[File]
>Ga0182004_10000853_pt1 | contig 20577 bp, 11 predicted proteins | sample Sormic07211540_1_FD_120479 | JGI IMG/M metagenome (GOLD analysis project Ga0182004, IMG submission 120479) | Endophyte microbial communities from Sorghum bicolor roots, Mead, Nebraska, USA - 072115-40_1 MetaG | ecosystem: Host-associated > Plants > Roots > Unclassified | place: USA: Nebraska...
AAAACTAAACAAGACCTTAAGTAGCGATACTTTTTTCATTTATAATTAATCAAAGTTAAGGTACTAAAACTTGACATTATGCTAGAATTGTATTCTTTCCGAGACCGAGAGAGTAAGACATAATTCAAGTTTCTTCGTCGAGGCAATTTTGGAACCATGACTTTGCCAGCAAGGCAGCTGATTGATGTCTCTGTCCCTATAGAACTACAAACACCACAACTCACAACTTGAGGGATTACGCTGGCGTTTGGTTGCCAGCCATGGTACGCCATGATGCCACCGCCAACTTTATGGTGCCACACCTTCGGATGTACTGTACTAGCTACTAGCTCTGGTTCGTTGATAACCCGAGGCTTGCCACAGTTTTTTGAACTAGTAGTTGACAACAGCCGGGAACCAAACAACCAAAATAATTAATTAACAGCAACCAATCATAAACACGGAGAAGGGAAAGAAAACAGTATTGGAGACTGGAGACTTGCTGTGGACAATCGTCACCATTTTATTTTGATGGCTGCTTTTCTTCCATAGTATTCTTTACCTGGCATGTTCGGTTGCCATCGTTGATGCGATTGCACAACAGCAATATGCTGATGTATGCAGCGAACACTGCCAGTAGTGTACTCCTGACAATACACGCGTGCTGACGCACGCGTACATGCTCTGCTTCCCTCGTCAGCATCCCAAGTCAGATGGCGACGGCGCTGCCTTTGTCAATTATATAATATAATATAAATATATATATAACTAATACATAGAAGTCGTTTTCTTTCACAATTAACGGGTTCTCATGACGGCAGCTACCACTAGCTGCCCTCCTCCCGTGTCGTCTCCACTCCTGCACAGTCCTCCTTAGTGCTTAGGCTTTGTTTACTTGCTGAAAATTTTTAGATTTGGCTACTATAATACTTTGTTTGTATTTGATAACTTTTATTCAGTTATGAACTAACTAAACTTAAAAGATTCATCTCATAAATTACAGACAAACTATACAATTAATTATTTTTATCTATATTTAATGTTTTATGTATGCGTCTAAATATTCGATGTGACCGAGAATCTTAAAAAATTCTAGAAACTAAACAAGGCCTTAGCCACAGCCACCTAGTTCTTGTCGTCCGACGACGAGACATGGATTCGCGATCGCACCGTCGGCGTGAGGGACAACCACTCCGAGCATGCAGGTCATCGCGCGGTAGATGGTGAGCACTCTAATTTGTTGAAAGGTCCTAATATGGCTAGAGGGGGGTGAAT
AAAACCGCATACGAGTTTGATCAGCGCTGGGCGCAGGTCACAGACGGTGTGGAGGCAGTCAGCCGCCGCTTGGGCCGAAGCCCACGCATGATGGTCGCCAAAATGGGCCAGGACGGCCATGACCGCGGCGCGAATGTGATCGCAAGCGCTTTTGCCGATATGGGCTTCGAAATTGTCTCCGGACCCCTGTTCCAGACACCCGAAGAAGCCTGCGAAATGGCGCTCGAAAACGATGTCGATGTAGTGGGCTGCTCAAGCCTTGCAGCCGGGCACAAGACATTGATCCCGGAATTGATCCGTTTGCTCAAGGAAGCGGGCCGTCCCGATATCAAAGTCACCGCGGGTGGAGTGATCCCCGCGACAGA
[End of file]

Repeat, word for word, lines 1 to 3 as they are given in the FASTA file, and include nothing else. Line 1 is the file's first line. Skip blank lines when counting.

>Ga0182004_10000853_pt1 | contig 20577 bp, 11 predicted proteins | sample Sormic07211540_1_FD_120479 | JGI IMG/M metagenome (GOLD analysis project Ga0182004, IMG submission 120479) | Endophyte microbial communities from Sorghum bicolor roots, Mead, Nebraska, USA - 072115-40_1 MetaG | ecosystem: Host-associated > Plants > Roots > Unclassified | place: USA: Nebraska...
AAAACTAAACAAGACCTTAAGTAGCGATACTTTTTTCATTTATAATTAATCAAAGTTAAGGTACTAAAACTTGACATTATGCTAGAATTGTATTCTTTCCGAGACCGAGAGAGTAAGACATAATTCAAGTTTCTTCGTCGAGGCAATTTTGGAACCATGACTTTGCCAGCAAGGCAGCTGATTGATGTCTCTGTCCCTATAGAACTACAAACACCACAACTCACAACTTGAGGGATTACGCTGGCGTTTGGTTGCCAGCCATGGTACGCCATGATGCCACCGCCAACTTTATGGTGCCACACCTTCGGATGTACTGTACTAGCTACTAGCTCTGGTTCGTTGATAACCCGAGGCTTGCCACAGTTTTTTGAACTAGTAGTTGACAACAGCCGGGAACCAAACAACCAAAATAATTAATTAACAGCAACCAATCATAAACACGGAGAAGGGAAAGAAAACAGTATTGGAGACTGGAGACTTGCTGTGGACAATCGTCACCATTTTATTTTGATGGCTGCTTTTCTTCCATAGTATTCTTTACCTGGCATGTTCGGTTGCCATCGTTGATGCGATTGCACAACAGCAATATGCTGATGTATGCAGCGAACACTGCCAGTAGTGTACTCCTGACAATACACGCGTGCTGACGCACGCGTACATGCTCTGCTTCCCTCGTCAGCATCCCAAGTCAGATGGCGACGGCGCTGCCTTTGTCAATTATATAATATAATATAAATATATATATAACTAATACATAGAAGTCGTTTTCTTTCACAATTAACGGGTTCTCATGACGGCAGCTACCACTAGCTGCCCTCCTCCCGTGTCGTCTCCACTCCTGCACAGTCCTCCTTAGTGCTTAGGCTTTGTTTACTTGCTGAAAATTTTTAGATTTGGCTACTATAATACTTTGTTTGTATTTGATAACTTTTATTCAGTTATGAACTAACTAAACTTAAAAGATTCATCTCATAAATTACAGACAAACTATACAATTAATTATTTTTATCTATATTTAATGTTTTATGTATGCGTCTAAATATTCGATGTGACCGAGAATCTTAAAAAATTCTAGAAACTAAACAAGGCCTTAGCCACAGCCACCTAGTTCTTGTCGTCCGACGACGAGACATGGATTCGCGATCGCACCGTCGGCGTGAGGGACAACCACTCCGAGCATGCAGGTCATCGCGCGGTAGATGGTGAGCACTCTAATTTGTTGAAAGGTCCTAATATGGCTAGAGGGGGGTGAAT
AAAACCGCATACGAGTTTGATCAGCGCTGGGCGCAGGTCACAGACGGTGTGGAGGCAGTCAGCCGCCGCTTGGGCCGAAGCCCACGCATGATGGTCGCCAAAATGGGCCAGGACGGCCATGACCGCGGCGCGAATGTGATCGCAAGCGCTTTTGCCGATATGGGCTTCGAAATTGTCTCCGGACCCCTGTTCCAGACACCCGAAGAAGCCTGCGAAATGGCGCTCGAAAACGATGTCGATGTAGTGGGCTGCTCAAGCCTTGCAGCCGGGCACAAGACATTGATCCCGGAATTGATCCGTTTGCTCAAGGAAGCGGGCCGTCCCGATATCAAAGTCACCGCGGGTGGAGTGATCCCCGCGACAGA